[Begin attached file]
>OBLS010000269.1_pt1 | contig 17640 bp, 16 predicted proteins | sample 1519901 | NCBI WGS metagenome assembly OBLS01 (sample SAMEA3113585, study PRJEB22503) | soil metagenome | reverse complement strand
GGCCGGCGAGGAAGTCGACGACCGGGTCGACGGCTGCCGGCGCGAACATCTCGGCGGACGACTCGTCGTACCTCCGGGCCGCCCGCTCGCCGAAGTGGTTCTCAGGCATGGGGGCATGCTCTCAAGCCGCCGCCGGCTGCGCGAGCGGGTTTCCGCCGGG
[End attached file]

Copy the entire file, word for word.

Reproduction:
>OBLS010000269.1_pt1 | contig 17640 bp, 16 predicted proteins | sample 1519901 | NCBI WGS metagenome assembly OBLS01 (sample SAMEA3113585, study PRJEB22503) | soil metagenome | reverse complement strand
GGCCGGCGAGGAAGTCGACGACCGGGTCGACGGCTGCCGGCGCGAACATCTCGGCGGACGACTCGTCGTACCTCCGGGCCGCCCGCTCGCCGAAGTGGTTCTCAGGCATGGGGGCATGCTCTCAAGCCGCCGCCGGCTGCGCGAGCGGGTTTCCGCCGGG